Simeon’s Perspective of Christmas

Reflection: Luke 2:25 – 35.

Handel’s dazzling oratorio, the Messiah, is synonymously linked with Christmas as both celebrate God’s indescribable gift to man. After listening to the glorious Hallelujah chorus, I looked up the origin of the chorus’ lyrics from the Revelation to John (19). It affirms emphatically the Lordship of Jesus Christ in heaven and on earth. However, these verses also indicate a scenario that is far from being purely celebrative, as the Lord, on a white horse, is horrifically attired in a garment soaked with the blood of His enemies, and the words ‘King of kings and Lord of lords’ inscribed on it and on His thigh! It brought to mind Simeon’s ominous prophetic insight as he held the eight-day-old infant Jesus at the temple; ‘this child is destined to make many fall and many rise in Israel and to set up a standard which many will attack – for he will expose the secret thoughts of many hearts, and for you (Mary), your very soul will be pierced by a sword.’ The prospect of ‘goodwill towards man’ is mingled with a sword! He is a polarizing agent between men, and in the hearts of men. This is the sober flip side, to the congenial Christmas message, that is not often heard, for Divine peace comes at a price.

Jesus was and still is an extremely divisive figure! As THE King and Lord, He either owns us entirely or we are against Him, there is clearly no middle ground as the self-satisfied lukewarm Laodicean church discovered (Rev 3:15-16). He relentlessly thrusts His demands on man, and repeatedly uses provocative analogies to chastise them; if you are no longer salted, you will be thrown out and trampled underfoot by men (Matt 5:13); if your right eye make you stumble, tear it out (Matt 5:29); even if you cast out demons, prophesy and perform miracles in my Name, I do not know you (Matt 7:21-23); and, go and sell all you possess and give to the poor (Mark 10:21), to cite a few incidents. What attracts us to Jesus are His genuine humility, wisdom, and loving compassion, for no one authentically walked his talk the way He did, but His standards are such that we either love and follow Him all the way or hate Him! Jesus is unequivocal in His claims that He ONLY is the way, the truth, and the life (Jn 14:6) and only those who are of the truth hears His voice (Jn 18:36). It explains why many turn away from His absolute requirements of allegiance, obedience, and adoration to persecute Him and His church, to this day (Acts 9:4-5).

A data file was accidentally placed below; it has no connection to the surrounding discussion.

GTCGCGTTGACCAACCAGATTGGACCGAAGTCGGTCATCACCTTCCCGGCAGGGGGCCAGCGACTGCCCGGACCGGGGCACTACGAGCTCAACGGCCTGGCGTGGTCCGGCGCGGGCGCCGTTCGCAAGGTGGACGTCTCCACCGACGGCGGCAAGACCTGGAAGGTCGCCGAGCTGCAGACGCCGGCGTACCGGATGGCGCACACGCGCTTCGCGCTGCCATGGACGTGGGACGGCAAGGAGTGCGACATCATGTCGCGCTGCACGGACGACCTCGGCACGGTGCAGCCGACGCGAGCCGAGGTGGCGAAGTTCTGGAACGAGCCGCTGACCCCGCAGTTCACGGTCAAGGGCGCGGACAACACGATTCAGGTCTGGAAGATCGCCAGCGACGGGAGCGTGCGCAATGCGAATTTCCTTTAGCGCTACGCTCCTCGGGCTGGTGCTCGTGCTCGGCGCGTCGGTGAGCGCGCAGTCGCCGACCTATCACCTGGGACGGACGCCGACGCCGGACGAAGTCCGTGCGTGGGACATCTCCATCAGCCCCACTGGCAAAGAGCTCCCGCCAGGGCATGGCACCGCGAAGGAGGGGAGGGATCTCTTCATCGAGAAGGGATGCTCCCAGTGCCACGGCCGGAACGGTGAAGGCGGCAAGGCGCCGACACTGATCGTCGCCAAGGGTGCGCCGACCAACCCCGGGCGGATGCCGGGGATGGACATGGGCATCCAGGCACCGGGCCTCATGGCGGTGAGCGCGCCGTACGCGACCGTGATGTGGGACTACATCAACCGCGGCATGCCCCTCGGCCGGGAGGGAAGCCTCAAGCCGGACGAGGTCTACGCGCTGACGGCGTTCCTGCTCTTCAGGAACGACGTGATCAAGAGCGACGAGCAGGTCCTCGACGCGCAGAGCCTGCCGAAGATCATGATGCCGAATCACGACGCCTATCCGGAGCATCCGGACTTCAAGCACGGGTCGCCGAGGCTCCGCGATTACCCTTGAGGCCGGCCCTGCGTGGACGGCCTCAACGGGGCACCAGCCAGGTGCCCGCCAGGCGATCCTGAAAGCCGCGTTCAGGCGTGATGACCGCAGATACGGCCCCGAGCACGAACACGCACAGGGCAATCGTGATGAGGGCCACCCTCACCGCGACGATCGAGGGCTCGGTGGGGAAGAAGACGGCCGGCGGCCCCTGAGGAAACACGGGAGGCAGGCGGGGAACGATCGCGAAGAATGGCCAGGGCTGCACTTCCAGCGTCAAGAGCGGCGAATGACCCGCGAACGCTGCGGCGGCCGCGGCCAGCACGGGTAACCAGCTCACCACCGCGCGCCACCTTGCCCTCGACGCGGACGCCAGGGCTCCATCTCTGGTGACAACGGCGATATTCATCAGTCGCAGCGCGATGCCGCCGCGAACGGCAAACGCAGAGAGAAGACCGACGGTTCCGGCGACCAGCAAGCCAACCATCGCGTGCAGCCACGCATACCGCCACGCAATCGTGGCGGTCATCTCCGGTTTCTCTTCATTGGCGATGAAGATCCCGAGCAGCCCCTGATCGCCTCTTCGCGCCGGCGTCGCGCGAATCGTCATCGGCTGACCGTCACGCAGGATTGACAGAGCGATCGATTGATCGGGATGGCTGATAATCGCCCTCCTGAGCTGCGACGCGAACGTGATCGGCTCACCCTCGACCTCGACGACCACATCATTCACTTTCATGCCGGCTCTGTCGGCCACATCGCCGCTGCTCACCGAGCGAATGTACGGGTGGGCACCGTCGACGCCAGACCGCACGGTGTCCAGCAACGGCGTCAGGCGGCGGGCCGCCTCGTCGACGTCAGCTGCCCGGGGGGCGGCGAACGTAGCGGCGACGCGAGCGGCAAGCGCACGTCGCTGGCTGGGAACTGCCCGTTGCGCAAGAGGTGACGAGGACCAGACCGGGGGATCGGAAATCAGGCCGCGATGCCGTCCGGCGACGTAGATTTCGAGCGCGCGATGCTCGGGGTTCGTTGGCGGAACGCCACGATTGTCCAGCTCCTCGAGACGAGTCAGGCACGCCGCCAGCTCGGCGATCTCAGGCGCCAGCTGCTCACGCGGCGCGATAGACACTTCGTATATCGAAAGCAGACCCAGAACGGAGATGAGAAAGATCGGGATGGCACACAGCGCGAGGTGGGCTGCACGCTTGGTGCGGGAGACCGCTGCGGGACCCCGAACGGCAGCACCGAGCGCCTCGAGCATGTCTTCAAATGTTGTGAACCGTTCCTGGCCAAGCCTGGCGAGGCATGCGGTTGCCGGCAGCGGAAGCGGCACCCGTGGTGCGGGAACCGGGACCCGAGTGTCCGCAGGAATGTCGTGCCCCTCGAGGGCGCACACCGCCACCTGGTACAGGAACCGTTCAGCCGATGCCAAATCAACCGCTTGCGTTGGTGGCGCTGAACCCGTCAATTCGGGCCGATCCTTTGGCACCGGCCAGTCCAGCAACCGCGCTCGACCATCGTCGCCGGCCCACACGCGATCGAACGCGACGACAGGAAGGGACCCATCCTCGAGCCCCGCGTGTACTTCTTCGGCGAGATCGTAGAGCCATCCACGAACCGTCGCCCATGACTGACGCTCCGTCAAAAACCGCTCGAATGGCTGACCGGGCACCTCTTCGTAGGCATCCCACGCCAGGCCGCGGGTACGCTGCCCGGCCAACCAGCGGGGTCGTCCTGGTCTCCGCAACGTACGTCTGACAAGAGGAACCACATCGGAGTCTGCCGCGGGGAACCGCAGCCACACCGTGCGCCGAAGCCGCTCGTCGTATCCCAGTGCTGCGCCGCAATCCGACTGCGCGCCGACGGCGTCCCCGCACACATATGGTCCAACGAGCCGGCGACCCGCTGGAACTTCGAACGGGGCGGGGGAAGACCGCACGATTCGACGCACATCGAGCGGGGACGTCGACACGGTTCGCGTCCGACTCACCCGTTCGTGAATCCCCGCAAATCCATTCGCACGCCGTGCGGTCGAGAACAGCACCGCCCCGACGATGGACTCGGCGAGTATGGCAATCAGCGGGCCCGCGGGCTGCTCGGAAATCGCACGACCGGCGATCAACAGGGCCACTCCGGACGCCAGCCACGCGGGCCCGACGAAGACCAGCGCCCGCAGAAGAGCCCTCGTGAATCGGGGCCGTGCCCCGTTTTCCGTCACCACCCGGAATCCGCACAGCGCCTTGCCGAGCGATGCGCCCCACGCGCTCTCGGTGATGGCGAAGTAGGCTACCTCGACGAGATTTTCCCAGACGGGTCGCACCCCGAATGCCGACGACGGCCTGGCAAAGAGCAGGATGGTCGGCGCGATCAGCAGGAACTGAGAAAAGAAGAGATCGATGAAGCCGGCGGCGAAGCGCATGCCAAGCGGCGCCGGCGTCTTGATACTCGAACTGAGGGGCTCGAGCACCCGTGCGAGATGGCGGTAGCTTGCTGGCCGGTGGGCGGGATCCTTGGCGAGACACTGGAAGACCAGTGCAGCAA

The sword that judges between the thoughts and intentions of the heart (Heb 4:12) is still unsheathed, although the Lord does not specify how He will disclose man’s deepest thoughts (cf Luke 12:3), the notion nevertheless sends shudders down my spine. For anyone running a tight ship, and His Kingdom is one such, we would expect an unearthly high standard of discipline (1Cor 9:24-27). We are undeniably work-in-progress, and our path to peace and joy will entail our daily repentance and obedience, a denying of self in order to follow Him (Matt 16:24-27) – all by the grace and enabling of His Holy Spirit. Only a narcissist would think otherwise. It means putting loyalty to Jesus before self-preservation, and therefore, self-interests. Jesus Himself uncannily echoed Simeon years later, ‘do not think that I came to bring peace on the earth; I did not come to bring peace, but a sword’ (Matt 10:34).